5 things to know about the domestic pass-through and PFIC regulations

| 3/17/2022
5 things to know about the domestic pass-through and PFIC regulations

On Jan. 25, the U.S. Department of the Treasury and the IRS published final regulations under IRC Section 958 regarding the treatment of Subpart F income with respect to domestic pass-through entities (2022 final regulations). In addition, they issued proposed regulations with respect to the treatment of passive foreign investment corporations (PFICs) owned by pass-through entities (2022 proposed PFIC regulations). Following are five things to know about the 2022 final regulations and the 2022 proposed PFIC regulations.

1. The 2022 final regulations now require aggregate treatment for Subpart F and 956 inclusions.

Under U.S. tax law, a pass-through entity is treated either as an entity that is separate from its owners or as an aggregate of its owners, depending on the operative codes section being applied. When entity treatment applies for partnerships, the tax impact of items that flow into the partnership is determined at the partnership level and then allocated to the partners. When aggregate treatment applies, partners take into account pro rata shares of the components of an affected tax item rather than a distributive share of the item. Final regulations published in 2019 (2019 final regulations) treat domestic partnerships and pass-through entities as aggregates of their owners for purposes of the global intangible low-taxed income (GILTI) inclusion. In addition, proposed regulations issued in 2019 (2019 proposed regulations) applied aggregate treatment to Subpart F, which was a substantial change from entity treatment that was required under the rules at the time.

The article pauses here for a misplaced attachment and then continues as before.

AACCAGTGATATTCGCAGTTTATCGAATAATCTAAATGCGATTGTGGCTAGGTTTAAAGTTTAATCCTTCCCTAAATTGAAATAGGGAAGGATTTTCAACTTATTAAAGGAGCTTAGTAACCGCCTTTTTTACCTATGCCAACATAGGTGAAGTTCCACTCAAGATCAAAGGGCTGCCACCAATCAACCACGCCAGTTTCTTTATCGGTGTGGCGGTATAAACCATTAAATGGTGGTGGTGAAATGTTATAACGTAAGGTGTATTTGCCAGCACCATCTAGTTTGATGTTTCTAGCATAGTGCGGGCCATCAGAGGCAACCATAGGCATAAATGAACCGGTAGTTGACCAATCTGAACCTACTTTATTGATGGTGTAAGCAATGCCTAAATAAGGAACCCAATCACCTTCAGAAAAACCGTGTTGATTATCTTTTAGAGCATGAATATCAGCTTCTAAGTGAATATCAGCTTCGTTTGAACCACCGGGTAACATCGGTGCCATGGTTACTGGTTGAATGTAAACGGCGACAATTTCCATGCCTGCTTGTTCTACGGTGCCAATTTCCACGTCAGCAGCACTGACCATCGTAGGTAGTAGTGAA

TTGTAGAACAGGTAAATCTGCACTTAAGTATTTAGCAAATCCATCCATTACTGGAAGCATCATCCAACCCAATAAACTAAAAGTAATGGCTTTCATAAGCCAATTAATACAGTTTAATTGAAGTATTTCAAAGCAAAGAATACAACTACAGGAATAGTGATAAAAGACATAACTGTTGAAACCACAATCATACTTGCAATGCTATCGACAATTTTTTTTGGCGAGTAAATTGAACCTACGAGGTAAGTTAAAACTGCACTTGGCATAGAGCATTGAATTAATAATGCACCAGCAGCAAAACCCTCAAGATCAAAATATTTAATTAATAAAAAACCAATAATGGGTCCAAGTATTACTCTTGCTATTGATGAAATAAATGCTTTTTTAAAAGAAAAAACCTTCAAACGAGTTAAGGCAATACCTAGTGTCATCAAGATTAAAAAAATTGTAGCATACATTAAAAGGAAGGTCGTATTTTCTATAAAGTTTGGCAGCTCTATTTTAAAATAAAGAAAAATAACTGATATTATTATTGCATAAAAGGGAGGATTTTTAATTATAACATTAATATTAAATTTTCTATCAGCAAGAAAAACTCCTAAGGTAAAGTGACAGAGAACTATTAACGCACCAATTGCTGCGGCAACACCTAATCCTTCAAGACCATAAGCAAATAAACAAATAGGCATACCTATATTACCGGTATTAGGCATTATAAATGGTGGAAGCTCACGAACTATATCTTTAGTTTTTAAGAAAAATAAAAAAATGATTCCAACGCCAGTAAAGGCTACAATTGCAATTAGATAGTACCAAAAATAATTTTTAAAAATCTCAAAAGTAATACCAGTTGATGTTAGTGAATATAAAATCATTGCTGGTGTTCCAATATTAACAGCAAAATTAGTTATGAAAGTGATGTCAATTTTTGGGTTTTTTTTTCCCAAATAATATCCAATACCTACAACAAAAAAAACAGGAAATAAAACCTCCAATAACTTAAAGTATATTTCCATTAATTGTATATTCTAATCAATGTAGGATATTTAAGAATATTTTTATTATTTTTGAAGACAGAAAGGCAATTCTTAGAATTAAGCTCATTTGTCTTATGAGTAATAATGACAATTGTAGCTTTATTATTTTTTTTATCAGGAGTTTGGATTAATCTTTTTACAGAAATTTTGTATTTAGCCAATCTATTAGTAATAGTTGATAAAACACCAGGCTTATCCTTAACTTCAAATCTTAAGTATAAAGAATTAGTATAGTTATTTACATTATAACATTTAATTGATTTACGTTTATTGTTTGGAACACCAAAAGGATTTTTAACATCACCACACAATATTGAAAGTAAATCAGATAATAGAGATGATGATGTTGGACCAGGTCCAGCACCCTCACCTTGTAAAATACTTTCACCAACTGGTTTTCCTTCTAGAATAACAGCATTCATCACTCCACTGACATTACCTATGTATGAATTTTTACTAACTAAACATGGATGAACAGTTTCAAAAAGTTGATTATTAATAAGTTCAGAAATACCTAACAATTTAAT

The 2022 final regulations closely follow the 2019 proposed regulations and provide for aggregate treatment for GILTI, Subpart F, and Section 956 inclusions. Although the 2022 final regulations do not address PFICs, related-person insurance income, previously taxed earnings, or basis issues, the preamble states that these issues will be addressed in future guidance.

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2. The 2022 proposed PFIC regulations apply aggregate treatment for purposes of determining the controlling domestic shareholder.

Currently, a partnership owning more than 50% of a foreign corporation can be the controlling domestic shareholder and can make elections with respect to the foreign corporation on behalf of its partners. Under the 2022 proposed PFIC regulations, a partnership that controls a foreign corporation no longer will be able to make elections with respect to the foreign corporation on behalf of its partners. Instead, an election (such as accounting method changes) will be required to be made by the controlling partner of the partnership that is the controlling domestic shareholder, and that partner is required to provide notice to the partnership, assuming it keeps the books and records of the foreign corporation, of any elections made.

3. The 2022 proposed PFIC regulations adopt an aggregate approach to inclusions.